Plastic waste is polluting the Baltic sea and is a problem there just as much as it is in the rest of the world, needing to be addressed by politicians and industry chiefs alike, according to speakers at the recent EU Baltic Sea strategy meeting in Tallinn.
Speaking to ETV news show ‘Aktuaalne Kamera’, Harmen Spek, innovation manager at plastic pollution awareness body ‘Plastic Soup’, said that the problem of floating islands of plastic, or ‘plastic soup’, is rising and needs a change of thinking to be combatted.
”Politicians have to put regulations in place, but a lot depends on industry too,” said Spek.
”Every industry which produces plastics has to do all that it takes to reduce the problem. The use of plastics has to be rethought – this is a key issue,” he went on.
According to European Commission data, 25 million tonnes of plastic waste are generated in Europe alone, of which only 30% is recycled. Inevitably a proportion of that which remains finds its way into the seas and oceans.
There are three main categories of plastic waste which are polluting the Baltic. The most prominent of these, termed ‘macro-waste’, comprises plastic bottles and packaging and disposable plates and other eating items.
Organisations searching for a solution
Several more environmental organisations in Estonia and the Baltic region are on the case. A major initiative entitled ‘BLASTIC’, which started in 2016 and is aimed at establishing what kind of plastic and other garbage gets carried by streams, rives and floodwaters into the Baltic and in what quantities, is due to conclude in Autumn.
According to a spokesperson from the Tallinn office of international environmental non-profit research and policy organization Stockholm Environment Institute (SEI), a significant part of waste coming into the Baltic from Estonia is made up of isolation foam used in the construction industry.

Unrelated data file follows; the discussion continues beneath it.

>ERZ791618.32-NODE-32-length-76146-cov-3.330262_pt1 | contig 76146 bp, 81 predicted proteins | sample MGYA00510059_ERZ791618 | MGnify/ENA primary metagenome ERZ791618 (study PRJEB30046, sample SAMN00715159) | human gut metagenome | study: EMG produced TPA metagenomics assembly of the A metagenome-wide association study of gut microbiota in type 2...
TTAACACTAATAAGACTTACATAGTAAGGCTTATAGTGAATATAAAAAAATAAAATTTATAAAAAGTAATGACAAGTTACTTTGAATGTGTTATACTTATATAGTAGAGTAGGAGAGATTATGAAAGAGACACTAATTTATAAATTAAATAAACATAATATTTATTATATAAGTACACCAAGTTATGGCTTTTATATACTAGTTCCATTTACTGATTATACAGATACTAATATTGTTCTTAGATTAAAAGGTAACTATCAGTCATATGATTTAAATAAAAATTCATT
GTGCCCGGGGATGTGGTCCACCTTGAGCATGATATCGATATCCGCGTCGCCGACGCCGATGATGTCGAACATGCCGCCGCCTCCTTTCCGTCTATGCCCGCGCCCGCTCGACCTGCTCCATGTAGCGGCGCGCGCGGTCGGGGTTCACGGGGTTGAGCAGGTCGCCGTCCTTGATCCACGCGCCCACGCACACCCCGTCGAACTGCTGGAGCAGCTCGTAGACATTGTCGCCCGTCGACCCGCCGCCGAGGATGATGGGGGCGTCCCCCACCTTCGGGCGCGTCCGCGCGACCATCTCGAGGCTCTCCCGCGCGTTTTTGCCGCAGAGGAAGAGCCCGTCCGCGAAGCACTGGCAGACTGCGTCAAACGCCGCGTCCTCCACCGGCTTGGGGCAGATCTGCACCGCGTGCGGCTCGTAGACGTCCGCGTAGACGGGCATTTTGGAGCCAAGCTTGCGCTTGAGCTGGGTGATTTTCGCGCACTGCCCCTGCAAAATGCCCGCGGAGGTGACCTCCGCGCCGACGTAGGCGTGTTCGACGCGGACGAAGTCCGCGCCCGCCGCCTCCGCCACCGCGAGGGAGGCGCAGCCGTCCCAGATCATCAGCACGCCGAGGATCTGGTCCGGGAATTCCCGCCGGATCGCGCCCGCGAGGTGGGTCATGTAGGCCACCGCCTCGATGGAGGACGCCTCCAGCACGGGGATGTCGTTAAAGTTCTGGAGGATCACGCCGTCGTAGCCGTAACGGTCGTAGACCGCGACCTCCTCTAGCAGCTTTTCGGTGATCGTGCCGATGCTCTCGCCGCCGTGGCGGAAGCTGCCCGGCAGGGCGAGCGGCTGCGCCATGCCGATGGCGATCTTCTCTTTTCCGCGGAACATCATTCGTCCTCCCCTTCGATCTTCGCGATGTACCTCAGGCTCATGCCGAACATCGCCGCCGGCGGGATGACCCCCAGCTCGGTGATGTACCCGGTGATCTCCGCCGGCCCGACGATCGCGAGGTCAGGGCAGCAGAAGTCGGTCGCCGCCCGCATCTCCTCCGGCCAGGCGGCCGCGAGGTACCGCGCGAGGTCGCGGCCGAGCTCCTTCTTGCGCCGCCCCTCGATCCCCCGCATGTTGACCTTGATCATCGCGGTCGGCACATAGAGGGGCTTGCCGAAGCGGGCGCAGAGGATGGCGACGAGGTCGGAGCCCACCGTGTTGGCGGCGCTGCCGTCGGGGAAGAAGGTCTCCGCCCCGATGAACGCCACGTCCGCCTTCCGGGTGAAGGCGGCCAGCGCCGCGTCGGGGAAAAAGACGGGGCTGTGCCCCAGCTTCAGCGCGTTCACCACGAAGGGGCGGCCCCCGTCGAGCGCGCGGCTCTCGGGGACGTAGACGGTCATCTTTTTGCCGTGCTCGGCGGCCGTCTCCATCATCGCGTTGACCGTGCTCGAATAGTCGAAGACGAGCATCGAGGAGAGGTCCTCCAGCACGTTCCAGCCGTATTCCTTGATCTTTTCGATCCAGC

”Surprisingly this formed a far bigger problem than in Finland or Sweden,” said Harri Moora from the SEI.
In addition to macro-plastic waste, there is apparently plenty of plastic waste in the Baltic which is not visible to the human eye, at least at first glance.
Dmitry Frank-Kamenetsky, Field Manager of the Baltic Marine Environment Protection Commission – Helsinki Commission (HELCOM) told Aktuaalne Kamera about two more issues affecting the Baltic and the world’s seas as a whole.
”There is also garbage is at the bottom of the sea, most significantly in the form of abandoned fishing nets, known as ‘ghost nets’,”he said.
”The third problem is much more complicated and more global in scale, namely that of micro-plastics,” he went on.
HELCOM, which is the governing body of the Convention on the Protection of the Marine Environment of the Baltic Sea Area, known as the Helsinki Convention, is continuing to monitor the micr-oplastics problem, for example via the MARELITT program which started in 2014 and which collects and safely disposes of abandoned fishing nets and associated waste.